Want to use VoIP services like Skype? Pay more says Indian carrier Airtel


Bharti Airtel, India’s largest carrier by subscribers has just made a controversial change in its data policy. According to the updated terms and conditions on Airtel’s website, the carrier plans to start charging customers extra for VoIP calls.

Here’s the clause from the new terms and conditions:

All Internet/data packs or plans (through which customer can avail discounted rate) shall only be valid for internet browsing and will exclude VoIP (Both incoming/ Outgoing). VoIP over data connectivity would be charged at standard data rates of 4p / 10 KB (3G service) and 10p / 10 KB (2G service).

This means that Airtel customers making or receiving VoIP calls using apps like Skype, Viber etc. will be charged extra, and it won’t be deducted from the monthly allowance. It is also strange that the carrier is charging 2.5 times more for 2G service.

Airtel has issued the following statement to Times of India:

We have made some revisions in the composition of our data packs, and will offer VoIP (Voice over internet protocol) connectivity through an independent pack that will be launched shortly. Our customers can continue enjoying voice calls over data connectivity by opting for this VoIP pack, or simply use VoIP services on pay-as-you-go basis.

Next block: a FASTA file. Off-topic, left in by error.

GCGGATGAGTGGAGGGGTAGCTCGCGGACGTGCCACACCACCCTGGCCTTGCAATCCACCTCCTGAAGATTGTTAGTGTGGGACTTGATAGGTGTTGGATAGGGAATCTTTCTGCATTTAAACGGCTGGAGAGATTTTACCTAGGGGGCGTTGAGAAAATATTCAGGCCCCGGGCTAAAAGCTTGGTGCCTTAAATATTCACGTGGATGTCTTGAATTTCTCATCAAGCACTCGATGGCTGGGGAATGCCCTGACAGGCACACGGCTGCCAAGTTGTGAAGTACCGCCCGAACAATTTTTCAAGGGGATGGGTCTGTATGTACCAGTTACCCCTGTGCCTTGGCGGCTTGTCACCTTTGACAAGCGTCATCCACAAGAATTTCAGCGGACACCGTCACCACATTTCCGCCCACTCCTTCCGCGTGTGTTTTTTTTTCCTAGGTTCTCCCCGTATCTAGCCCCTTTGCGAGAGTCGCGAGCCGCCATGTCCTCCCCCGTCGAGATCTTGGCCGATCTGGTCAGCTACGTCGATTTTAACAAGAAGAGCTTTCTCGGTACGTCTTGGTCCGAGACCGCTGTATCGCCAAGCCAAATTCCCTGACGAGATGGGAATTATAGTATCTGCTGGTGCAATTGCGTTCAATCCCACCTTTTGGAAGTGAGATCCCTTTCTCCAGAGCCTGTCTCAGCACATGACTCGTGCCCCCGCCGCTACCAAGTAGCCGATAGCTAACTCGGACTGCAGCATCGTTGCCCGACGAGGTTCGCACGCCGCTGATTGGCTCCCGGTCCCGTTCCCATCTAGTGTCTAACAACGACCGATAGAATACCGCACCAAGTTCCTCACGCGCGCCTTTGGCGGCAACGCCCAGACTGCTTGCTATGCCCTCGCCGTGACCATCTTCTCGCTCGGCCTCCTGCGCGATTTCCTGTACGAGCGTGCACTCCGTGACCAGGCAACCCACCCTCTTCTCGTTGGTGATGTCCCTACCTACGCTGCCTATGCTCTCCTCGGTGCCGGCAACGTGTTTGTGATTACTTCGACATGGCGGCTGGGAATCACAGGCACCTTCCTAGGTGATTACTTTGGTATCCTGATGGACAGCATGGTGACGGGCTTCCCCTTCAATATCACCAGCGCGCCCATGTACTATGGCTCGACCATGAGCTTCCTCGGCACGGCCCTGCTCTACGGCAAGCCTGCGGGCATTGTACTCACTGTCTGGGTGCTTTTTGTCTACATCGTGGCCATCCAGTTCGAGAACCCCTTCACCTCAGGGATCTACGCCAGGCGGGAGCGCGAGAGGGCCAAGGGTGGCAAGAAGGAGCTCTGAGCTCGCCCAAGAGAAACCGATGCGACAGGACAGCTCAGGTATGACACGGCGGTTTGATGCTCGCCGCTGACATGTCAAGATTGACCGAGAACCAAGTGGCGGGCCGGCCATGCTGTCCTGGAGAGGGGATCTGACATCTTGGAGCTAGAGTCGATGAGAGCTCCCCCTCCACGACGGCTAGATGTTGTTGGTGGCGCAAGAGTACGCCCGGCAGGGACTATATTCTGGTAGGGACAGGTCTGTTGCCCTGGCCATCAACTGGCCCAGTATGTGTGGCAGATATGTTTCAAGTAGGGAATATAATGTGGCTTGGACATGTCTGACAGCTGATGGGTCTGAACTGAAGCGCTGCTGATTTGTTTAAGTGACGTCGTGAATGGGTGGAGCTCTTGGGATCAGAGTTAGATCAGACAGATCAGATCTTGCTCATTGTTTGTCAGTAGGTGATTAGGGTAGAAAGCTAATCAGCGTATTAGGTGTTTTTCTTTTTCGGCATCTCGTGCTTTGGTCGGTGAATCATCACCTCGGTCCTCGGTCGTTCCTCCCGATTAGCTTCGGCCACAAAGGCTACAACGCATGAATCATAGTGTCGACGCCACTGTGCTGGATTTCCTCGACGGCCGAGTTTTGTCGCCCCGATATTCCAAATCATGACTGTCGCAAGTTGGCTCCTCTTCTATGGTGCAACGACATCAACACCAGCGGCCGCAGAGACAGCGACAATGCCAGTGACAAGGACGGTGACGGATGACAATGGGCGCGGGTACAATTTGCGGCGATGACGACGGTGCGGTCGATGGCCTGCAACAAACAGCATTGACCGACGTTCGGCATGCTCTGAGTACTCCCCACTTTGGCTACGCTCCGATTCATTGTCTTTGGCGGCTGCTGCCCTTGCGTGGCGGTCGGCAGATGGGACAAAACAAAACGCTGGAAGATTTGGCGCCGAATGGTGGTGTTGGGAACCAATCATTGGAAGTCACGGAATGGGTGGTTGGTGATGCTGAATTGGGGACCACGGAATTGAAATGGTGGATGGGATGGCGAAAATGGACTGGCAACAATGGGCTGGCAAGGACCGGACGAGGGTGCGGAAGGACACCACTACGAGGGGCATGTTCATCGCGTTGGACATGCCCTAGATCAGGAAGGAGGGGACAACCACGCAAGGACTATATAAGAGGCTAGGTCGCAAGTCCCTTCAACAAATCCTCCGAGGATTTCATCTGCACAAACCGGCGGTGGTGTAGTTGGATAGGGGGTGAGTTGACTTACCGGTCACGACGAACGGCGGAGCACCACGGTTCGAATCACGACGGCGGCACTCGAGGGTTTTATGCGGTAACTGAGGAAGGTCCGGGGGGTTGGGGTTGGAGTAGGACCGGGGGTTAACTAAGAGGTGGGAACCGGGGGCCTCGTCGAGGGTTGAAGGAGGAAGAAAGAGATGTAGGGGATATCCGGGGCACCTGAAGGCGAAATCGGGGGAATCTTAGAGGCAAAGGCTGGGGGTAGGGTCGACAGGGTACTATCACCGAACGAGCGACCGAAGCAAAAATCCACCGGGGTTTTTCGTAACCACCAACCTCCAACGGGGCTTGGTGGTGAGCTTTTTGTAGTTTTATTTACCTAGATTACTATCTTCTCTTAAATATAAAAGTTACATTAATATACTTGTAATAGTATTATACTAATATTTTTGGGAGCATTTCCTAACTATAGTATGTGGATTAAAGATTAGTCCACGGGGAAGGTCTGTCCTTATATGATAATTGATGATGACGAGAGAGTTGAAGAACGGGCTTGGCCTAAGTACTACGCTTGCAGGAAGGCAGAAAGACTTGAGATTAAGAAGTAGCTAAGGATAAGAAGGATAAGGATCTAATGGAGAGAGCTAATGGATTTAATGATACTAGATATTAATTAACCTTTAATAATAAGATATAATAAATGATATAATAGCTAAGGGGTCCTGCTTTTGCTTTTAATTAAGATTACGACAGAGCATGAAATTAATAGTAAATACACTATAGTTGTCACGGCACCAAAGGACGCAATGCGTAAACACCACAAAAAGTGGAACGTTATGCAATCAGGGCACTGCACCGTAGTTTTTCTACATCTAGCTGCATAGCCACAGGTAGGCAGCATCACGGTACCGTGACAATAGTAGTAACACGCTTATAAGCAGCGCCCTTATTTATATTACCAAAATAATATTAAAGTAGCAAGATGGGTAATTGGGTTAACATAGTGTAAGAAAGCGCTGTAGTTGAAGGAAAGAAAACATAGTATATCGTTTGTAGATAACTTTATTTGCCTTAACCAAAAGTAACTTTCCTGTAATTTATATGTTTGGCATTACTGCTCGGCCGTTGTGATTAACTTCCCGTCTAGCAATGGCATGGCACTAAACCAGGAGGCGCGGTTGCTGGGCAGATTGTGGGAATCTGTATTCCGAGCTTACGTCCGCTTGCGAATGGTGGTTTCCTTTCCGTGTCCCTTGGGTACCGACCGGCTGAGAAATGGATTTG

Airtel spokesperson also told Reuters that the charges will be only applicable to pre-paid customers. Airtel doesn’t plan to charge differently for video calls over VoIP. Customers will get a six months cooling off period before the new policy kicks in.

VoIP services like Skype that allow users to make free calls to other Skype users over the internet, and very cheap international calls to mobile phones or landlines, have been disruptive for the phone business of telecom operators. The loss in revenues has been estimated to be in billions of dollars. But this has been compensated by the surge in revenues from wireless data traffic.

The move is clearly against the spirit of anti-neutrality, as the basic premise of net neutrality is that all traffic on the internet should be treated the same. It also sets a worrying precedent, as other carriers in India could also follow suit. It also goes without saying that carriers in other parts of the world will also be watching this with interest. According to Times of India, telecom minister Ravi Shankar Prasad has said that the Indian government will be looking into Airtel’s plan to charge customers for internet calls.

Messaging apps like WhatsApp have had a similar impact on carriers’ highly lucrative text messaging business, so if the Indian Government lets Airtel off the hook, I won’t be surprised if they exclude messaging apps, and start charging for the data used by them.